Ohio's Hitler family includes Dr. Gay Hitler and George Washington Hitler. We kid you not.
Hitler Road

FacebookHitler Number 2 Road in Circleville, Ohio

If you were to get a little freaked out while taking a tour of Circleville, Ohio, the residents would probably understand.

After all, your hypothetical tourbus would have passed Hitler Number 1 Road, Hitler Number 2 Road, Huber-Hitler Road, Hitler Pond, Hitler-Ludwig Cemetery and Hitler Park. Maybe a few of the remaining Hitler descendants would have waved hello from their porches.

We know what you’re thinking — Hitler is bad. We probably shouldn’t pay tribute to him with cute Midwestern parks.

But don’t worry! These Ohio landmarks are tributes to the other Hitler’s. You know, the county pioneer ones.

Hitler Pond Ohio

 

No? Not ringing any bells?

Well, according to the Circleville Herald, the Hitlers who settled Pickaway Township in 1799 were actually “fine, upstanding citizens.”

They were farmers with good reputations, who couldn’t have known the burden their surname might put on their descendants.

“During the war, my parents went through quite a siege of it,” George Hitler Jr. told Ynet News of the stigma that comes with such a name. “They had to change their telephone number.”

His family, he argues, actually has more of a claim to the name than the genocidal leader who ruined it for everyone.

Adolf Hitler’s adopted father (he was born out of wedlock) was possibly named “Hiedler,” but eventually changed it, possibly due to a misspelling.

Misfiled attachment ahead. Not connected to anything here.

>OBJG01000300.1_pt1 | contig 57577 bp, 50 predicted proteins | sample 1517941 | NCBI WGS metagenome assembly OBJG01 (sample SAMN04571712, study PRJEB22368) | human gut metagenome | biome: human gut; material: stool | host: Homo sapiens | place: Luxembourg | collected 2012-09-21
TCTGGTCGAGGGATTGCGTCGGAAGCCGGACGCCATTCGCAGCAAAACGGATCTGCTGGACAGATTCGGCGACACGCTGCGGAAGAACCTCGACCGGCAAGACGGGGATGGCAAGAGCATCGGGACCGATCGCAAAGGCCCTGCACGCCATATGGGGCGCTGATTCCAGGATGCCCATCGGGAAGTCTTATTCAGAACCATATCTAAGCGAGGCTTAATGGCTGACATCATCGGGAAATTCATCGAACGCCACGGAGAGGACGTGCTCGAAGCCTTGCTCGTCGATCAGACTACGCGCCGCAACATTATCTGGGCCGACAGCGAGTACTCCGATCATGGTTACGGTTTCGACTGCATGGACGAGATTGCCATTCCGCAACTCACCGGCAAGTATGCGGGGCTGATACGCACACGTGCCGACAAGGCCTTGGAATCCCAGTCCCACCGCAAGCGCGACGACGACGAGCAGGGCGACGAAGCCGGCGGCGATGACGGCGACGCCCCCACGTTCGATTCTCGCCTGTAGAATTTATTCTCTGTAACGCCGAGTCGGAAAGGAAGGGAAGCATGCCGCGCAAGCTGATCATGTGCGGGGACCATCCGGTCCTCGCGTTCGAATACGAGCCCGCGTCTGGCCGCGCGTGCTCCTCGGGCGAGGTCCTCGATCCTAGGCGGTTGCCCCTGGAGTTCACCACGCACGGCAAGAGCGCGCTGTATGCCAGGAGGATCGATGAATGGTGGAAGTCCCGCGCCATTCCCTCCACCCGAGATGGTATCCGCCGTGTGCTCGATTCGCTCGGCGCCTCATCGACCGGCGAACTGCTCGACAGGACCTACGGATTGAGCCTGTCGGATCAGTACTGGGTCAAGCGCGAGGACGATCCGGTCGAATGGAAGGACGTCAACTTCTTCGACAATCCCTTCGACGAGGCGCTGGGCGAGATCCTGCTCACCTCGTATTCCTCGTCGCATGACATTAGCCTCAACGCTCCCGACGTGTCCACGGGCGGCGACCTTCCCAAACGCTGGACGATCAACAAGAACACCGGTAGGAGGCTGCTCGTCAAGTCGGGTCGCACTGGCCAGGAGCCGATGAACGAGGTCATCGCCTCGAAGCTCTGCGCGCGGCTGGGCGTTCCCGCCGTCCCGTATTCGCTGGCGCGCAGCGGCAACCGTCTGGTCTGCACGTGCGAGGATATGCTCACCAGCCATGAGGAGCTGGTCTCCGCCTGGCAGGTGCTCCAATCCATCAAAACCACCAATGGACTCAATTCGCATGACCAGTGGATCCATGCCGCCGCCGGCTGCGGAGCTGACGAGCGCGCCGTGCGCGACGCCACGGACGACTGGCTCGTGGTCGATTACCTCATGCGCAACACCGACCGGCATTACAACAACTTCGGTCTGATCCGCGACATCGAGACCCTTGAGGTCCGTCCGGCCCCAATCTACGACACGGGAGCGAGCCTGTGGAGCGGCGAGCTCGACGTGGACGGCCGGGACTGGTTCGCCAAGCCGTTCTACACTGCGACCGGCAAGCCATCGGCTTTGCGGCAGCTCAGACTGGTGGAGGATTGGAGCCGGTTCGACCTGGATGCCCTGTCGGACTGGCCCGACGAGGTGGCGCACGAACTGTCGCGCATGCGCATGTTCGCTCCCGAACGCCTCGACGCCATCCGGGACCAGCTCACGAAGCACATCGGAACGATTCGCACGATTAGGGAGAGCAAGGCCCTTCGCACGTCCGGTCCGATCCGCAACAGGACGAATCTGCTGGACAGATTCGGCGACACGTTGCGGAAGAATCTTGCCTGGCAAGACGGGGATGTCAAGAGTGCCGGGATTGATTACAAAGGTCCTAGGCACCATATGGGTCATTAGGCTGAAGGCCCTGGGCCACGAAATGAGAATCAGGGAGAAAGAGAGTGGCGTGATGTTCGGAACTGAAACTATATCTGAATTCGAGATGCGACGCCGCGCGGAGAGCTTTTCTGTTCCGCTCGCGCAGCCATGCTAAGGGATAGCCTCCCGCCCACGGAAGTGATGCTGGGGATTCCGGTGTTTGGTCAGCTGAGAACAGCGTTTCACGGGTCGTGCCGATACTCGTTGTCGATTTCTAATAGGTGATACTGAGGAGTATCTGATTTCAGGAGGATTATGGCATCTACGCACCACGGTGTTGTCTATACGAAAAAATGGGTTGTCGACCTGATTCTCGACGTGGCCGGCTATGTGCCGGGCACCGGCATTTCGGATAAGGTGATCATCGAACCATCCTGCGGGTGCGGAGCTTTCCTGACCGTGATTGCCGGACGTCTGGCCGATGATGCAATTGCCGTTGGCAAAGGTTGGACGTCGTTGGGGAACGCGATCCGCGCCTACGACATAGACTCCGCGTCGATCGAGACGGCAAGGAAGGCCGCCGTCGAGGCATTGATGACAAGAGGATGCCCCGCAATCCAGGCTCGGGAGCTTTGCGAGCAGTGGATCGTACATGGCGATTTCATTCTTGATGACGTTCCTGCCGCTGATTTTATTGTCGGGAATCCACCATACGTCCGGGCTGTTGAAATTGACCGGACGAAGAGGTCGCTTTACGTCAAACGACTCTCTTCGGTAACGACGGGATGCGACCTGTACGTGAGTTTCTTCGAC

Nelson Hitler

One of the original Ohio Hitler’s, Nelson Hitler.

The first Circleville Hitler was George Hitler. Born in 1763 — more than a century before Adolf — George married Susannah Gay in Pennsylvania, and together they had four children.

One of them was George Washington Hitler.

And — just as you thought it couldn’t get better — George Washington Hitler had a son named Gay Hitler.

In 1922, Gay became the local dentist.

Dr. Gay Hitler. That was a real person’s real name.

The only thing funnier than this family tree is the complete nonchalance with which local residents regard it.

“It’s one of a kind,” World War II veteran, Jay White, said of why he hopes his street keeps its name.

Jonathan Chait, a New York Magazine writer who did a whole series on Ohio, decided that the story of Circleville might answer the question that served as a catalyst for his reporting.

“What is the problem with this state?”

“Ohio was settled by Hitlers.”

The idea of living with the name Hitler intrigued filmmaker Matt Ogens.

In an effort to explore how much a name can influence a person’s life, he created a documentary called “Meet the Hitlers” in 2014.

“I have a friend from college who married a guy by the last name of Hitler,” Ogens told VICE of how he thought of the topic. “I remember visiting them and seeing the name on the buzzer. I would get Christmas cards saying, ‘Happy Holidays from the Hitlers!’ and there was something quirky about it. It got me thinking what it must be like to take on that name or to be born with that name. How it would affect your life, positively or negatively.”

The overall takeaway from making the film, Ogens said, was that we can’t always say the name “Hitler” in a hushed and horrified tone. That gives the guy too much credit.

“Besides that point,” he added. “People should be judged by their actions and who they are as people — something that says much more about you than your name.”

Maybe the same principle can be applied to towns?


Next, listen to the only known audio of Hitler’s conversational voice. Then, read about how the 10th U.S. president, born in 1790, could possibly have two living grandchildren.

Annie Garau
Annie is a NYC-based writer. For tips, write to [email protected]ork.com.
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